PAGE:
Jerome Vorus, who is becoming a full-fledged photo rights activist while still in his teens, had yet another confrontation Friday over his photography.

The 19-year-old college student was taking pictures outside the J. Edgar Hoover Building in Washington DC when an FBI police officer ordered him not to take her photo.

First he turned on the video camera on his cell phone. Then he informed her that that she didn’t have an expectation of privacy.

“I wasn’t even taking her photo in the first place,” he said in a phone interview with Photography is Not a Crime.

As he was walking away, another FBI cop pulled up in a car and ordered him to stop.

That cop told him he was not allowed to photograph a ramp that leads into a parking garage because it was somehow “sensitive” – even though it is not only visible from the public eye, it is off a public sidewalk.

The cop then demanded to see identification, prompting Vorus to ask if he was being detained.

At first, the cop said yes, he was being detained; for photographing this so-called sensitive area, the one in which groups of people are walking by nonchalantly in the above video as the two men debate.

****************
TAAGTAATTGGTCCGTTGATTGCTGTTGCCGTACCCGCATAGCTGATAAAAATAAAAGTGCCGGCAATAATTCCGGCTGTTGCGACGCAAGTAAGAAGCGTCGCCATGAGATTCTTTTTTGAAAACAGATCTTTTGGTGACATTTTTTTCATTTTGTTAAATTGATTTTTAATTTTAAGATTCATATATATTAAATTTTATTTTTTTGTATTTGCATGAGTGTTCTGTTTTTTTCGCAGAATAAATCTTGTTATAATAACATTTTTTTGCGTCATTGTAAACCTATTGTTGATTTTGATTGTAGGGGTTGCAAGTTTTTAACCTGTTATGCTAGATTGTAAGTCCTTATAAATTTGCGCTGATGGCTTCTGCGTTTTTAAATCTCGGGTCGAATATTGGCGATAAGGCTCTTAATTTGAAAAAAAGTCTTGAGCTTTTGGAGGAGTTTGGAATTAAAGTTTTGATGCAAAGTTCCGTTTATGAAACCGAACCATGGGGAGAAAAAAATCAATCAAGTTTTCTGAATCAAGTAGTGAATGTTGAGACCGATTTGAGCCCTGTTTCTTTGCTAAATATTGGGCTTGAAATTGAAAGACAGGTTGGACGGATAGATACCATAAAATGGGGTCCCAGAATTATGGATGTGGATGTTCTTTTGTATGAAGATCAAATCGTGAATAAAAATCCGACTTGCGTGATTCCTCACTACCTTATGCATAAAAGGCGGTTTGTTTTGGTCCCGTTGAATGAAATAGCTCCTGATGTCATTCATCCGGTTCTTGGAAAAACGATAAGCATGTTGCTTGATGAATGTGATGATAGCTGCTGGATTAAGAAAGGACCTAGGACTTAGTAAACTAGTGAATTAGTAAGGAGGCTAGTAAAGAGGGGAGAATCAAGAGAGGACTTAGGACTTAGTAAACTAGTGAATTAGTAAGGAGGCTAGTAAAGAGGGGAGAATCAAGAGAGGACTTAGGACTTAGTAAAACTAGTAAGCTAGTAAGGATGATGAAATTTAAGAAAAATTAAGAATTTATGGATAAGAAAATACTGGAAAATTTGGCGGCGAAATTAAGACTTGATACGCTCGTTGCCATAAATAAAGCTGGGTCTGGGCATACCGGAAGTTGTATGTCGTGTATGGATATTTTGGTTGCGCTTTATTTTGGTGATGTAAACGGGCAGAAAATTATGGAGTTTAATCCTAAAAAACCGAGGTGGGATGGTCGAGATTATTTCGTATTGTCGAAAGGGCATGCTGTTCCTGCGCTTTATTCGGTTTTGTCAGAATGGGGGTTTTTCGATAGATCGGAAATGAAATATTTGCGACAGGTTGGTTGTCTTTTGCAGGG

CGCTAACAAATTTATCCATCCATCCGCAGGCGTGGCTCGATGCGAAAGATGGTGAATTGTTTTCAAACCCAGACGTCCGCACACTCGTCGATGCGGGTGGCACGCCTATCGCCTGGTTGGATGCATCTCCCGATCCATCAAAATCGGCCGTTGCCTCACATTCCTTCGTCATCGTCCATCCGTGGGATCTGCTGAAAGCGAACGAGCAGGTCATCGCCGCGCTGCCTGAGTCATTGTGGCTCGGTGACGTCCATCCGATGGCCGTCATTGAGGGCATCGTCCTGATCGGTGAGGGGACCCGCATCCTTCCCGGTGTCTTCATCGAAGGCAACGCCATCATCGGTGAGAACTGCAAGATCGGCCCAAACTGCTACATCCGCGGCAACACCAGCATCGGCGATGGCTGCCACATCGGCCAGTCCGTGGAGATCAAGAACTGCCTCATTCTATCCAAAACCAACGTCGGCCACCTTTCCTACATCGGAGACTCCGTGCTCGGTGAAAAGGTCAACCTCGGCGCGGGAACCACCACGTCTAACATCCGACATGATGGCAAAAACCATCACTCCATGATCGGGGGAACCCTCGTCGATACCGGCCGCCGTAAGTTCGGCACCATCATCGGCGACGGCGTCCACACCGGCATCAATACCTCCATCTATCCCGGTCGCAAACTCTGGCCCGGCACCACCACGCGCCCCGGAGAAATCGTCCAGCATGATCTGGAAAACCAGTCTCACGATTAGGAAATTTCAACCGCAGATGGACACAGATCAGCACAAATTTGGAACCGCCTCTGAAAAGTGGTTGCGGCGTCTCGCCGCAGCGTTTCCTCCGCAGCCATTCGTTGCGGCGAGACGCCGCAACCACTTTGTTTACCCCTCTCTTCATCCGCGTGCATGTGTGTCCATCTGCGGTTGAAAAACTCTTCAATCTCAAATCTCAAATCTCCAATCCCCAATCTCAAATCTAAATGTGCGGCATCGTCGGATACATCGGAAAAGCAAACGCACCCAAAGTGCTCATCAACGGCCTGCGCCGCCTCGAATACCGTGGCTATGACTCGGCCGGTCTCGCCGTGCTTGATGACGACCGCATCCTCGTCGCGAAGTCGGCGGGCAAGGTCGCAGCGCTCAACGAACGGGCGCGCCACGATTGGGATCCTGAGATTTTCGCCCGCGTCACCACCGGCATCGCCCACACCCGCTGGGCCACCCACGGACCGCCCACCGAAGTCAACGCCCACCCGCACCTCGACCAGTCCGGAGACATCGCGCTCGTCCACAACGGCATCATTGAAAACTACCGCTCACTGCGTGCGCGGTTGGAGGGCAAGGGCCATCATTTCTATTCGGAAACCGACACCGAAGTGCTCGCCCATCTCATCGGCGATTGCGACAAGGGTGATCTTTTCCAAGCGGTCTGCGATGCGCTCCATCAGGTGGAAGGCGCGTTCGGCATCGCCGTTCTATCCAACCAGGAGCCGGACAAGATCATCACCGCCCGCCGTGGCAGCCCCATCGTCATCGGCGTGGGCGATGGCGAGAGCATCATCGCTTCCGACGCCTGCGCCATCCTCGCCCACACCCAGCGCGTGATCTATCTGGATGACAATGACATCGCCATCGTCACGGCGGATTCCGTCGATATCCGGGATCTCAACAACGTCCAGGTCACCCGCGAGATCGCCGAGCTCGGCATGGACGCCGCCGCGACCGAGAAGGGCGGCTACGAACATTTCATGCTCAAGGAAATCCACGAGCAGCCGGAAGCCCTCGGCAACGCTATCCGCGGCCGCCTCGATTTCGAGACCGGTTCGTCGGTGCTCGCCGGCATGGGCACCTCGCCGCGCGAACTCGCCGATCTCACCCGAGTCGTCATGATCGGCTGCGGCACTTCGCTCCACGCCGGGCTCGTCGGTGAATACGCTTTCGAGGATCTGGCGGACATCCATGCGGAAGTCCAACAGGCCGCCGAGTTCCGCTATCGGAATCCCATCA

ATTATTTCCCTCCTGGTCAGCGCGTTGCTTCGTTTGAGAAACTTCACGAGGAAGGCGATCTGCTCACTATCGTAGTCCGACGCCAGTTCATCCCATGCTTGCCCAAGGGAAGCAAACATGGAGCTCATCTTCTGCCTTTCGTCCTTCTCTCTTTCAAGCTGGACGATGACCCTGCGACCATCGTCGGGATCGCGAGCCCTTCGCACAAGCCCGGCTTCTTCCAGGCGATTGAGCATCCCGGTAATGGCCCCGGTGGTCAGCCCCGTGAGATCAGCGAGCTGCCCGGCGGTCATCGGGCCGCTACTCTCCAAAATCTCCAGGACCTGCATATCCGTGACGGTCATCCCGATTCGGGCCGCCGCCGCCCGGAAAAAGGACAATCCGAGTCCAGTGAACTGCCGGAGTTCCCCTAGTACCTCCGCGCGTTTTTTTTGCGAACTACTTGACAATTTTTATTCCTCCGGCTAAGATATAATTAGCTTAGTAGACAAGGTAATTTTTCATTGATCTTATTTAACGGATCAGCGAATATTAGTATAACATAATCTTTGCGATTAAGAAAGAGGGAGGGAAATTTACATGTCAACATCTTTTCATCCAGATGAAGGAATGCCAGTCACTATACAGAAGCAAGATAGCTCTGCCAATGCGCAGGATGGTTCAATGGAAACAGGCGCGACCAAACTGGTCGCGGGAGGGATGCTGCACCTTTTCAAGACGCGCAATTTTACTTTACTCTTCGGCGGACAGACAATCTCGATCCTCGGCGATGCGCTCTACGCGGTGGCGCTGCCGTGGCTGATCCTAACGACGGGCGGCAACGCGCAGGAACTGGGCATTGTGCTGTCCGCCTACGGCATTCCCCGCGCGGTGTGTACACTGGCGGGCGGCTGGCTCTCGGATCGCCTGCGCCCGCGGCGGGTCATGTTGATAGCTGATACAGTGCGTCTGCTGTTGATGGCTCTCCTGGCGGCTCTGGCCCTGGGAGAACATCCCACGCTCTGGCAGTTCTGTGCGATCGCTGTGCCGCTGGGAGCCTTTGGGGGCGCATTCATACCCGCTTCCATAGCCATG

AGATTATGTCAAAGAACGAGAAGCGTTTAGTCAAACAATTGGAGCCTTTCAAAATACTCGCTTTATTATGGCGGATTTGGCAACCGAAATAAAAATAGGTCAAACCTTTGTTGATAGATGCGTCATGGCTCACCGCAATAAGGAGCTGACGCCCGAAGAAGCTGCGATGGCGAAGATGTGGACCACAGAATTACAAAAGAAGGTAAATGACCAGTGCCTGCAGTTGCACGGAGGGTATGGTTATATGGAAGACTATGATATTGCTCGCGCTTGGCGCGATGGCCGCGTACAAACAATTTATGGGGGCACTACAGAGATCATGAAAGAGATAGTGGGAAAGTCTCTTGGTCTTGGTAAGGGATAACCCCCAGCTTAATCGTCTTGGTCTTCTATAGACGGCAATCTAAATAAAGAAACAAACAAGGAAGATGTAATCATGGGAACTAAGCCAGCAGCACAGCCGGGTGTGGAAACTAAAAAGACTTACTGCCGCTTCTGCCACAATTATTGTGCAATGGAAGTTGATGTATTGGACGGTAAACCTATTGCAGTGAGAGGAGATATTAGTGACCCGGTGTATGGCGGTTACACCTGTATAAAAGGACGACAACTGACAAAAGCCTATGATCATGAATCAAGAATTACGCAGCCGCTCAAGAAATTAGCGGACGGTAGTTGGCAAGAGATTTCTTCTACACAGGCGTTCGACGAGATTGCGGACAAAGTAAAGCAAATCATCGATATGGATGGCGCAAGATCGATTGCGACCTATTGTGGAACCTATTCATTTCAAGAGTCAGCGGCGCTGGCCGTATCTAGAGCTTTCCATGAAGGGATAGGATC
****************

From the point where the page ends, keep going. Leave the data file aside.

The cop, who doesn’t appear much older than Vorus, appears at a loss of what to do. He ends up calling his supervisor while telling Vorus he is free to leave.

“I was followed for a block until I walked into an alleyway that is not accessible by vehicles,” he said.

Vorus is considering returning today.

“I’m really trying to stand up for photographers’ rights and make it aware to law enforcement agencies that photography is not a crime,” he said.

The female cop who did not want her picture taken is to the left. The ramp that is so "sensitive" that it cannot be photographed is to the right behind the concrete wall. The walkway in the middle is open to the public. (Photo by Jerome Vorus)

This cop at first "detained" Jerome Vorus but then he realized he had no grounds to do that. (Photo by Jerome Vorus)